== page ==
@Tessa,

      I too made the move from Zone 8 to Zone 5 – it’s quite a change! I’m not sure what you are planning to grow but there is a very reasonable variety of dwarf fruit trees that do well in Zone 5 (I’ve had success with Trees of Antiquity and Raintree, in your neck of the woods), as well as hardy kiwis and perennial vegetables like nettles, horseradish, asparagus and so on.

      For soil building, you might consider using the furry compost power of rabbits with their “magic bunny poo” – their waste doesn’t require composting so you can turn it right into the soil. Also 25# sacks of rabbit feed (primarily alfalfa!) break down very quickly in the soil over the winter. Not as sustainable an option, certainly, but a good jump start as you prepare your beds late in the season. Of course, you can always plant winter wheat or barley and turn it in come spring time. There is a great variety of cover crop seed available at GrowOrganic (Peaceful Valley Organic Farm Supply).

      I’ll be interested to see what other suggestions you receive here. 🙂

      Regards from Zone 5A in Northeastern Illinois!

    • Anais says:

      @Tessa: Hmmm, building soil. Well, we took the LONG and SLOW way. 20 plus years of constant mulching and composting. The most dramatic difference we saw was when we started raising animals 8 or so years ago. Their manure has certainly helped give our soil a boost.

  5. Sheryl at Providence Acres Farm says:

    I like your site! Its refreshing to find one such as your’s in today’s world and economy! We are also on the road to self sufficiency, one step at a time! We moved to the country about three years ago. I, too, have a country DIY blog designed to help others on their journey to independance and creativity.

    • Anais says:

      @Sheryl at Providence Acres Farm: Thanks for the positive comments, our family is blessed that we are able to share our journey – encouraging and inspiring along the way. All the best on your journey, thanks for commenting and welcome!

      • Kevin says:

        @Anais,
        Hm. I’m glad I read this. Chickens are still ‘illegal’ here and I’ve been wondering if plant mulch would be enough. Sounds like bringing in some manure from a local farm may be a wise move afterall…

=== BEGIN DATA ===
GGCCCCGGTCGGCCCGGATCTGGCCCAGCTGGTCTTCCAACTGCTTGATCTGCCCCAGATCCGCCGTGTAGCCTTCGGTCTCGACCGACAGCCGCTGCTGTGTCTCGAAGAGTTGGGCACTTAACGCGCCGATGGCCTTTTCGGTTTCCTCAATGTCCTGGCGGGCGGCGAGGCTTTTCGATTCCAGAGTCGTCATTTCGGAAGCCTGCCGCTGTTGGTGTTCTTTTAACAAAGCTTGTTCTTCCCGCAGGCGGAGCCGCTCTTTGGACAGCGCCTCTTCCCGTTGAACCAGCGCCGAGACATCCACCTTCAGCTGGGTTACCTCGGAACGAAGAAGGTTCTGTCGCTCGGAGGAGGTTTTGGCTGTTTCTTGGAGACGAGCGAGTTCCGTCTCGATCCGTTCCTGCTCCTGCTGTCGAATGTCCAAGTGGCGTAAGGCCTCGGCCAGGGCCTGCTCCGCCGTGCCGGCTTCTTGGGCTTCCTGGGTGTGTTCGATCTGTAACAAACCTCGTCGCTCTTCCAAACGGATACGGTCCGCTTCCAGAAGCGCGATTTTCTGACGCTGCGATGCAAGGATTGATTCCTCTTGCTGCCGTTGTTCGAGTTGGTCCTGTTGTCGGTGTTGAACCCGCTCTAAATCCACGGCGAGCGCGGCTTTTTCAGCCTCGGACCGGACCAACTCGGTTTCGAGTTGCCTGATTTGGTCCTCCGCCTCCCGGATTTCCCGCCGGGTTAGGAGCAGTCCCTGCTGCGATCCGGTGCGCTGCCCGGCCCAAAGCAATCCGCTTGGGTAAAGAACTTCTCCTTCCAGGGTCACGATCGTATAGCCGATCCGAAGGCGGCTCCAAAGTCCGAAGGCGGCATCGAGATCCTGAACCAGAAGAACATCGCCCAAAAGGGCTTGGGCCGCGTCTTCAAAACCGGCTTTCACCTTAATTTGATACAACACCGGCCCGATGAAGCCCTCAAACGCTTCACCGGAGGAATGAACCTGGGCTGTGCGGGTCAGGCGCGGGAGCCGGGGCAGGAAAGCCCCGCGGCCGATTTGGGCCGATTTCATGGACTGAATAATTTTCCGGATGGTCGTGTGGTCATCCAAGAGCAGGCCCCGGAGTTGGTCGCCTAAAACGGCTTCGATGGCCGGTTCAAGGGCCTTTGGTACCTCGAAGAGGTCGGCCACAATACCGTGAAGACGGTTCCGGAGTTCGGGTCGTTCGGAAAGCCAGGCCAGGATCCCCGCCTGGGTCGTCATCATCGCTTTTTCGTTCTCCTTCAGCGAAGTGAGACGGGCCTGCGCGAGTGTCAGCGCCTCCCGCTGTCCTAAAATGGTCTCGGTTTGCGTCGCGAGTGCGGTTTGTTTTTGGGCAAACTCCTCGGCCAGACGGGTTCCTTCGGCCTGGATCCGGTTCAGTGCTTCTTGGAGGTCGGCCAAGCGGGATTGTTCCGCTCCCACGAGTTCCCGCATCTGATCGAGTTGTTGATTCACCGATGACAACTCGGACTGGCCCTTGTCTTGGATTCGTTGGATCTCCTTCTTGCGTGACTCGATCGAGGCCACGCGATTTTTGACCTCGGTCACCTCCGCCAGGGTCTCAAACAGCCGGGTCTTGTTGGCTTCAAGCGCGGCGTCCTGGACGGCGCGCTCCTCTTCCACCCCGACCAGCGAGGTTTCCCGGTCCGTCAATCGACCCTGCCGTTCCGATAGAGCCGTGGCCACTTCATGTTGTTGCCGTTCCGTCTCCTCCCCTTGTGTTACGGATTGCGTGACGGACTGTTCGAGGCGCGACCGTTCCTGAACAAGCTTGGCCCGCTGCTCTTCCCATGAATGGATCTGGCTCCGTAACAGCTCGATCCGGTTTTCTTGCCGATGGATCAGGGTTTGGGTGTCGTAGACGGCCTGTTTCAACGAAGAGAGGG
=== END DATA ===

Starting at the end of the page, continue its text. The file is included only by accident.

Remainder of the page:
6. Laura Jeanne @ Getting There says:

    What an amazing harvest! What you guys do really is incredible.

  7. Suseon says:

    Well, we are growing in a Zone 5 and have a little bit smaller property than you guys do. It is also only our second year and we have quite a bit of work to do on soil building as well. Rabbit poo definitely helps! We were inspired by you to start tallying this year and so our July harvest here in Michigan was 66 pounds. August is looking great already with 43 pounds in two days now that the tomatoes and watermelon are in season. We’ll also have potatoes, corn, peppers and of course more zucchini to weigh down those baskets! Thanks for all of your great inspiration, I even made myself a pretty apron recently!

    • Anais says:

      @Suseon: Tallying up the harvest helps! We have a weigh station at the backdoor – with a scale, pad and pencil. Sure we sometimes get lazy and grab a few handfuls without weighing. LOL Aprons are fun and so practical. Hope your’s has POCKETS. Pockets are a must! LOL I wear mine ALL the time. Love this little article about aprons http://www.tngenweb.org/campbell/hist-bogan/Aprons.html

  8. Tim says:

    116 lbs of produce and 82 eggs!

    • Anais says:

      @Tim: Cool, that’s 116 lbs and 82 eggs off the your FOOD PRINT 😉

  9. Brooke says:

    We just finished our first true garden and July’s total was 60.75 pounds. Not to shabby for a 10×10 foot garden and one fruit tree. We are planning to expand this spring.

    • Anais says:

      @Brooke: Congrats, that’s great. Happy growing!

Post a comment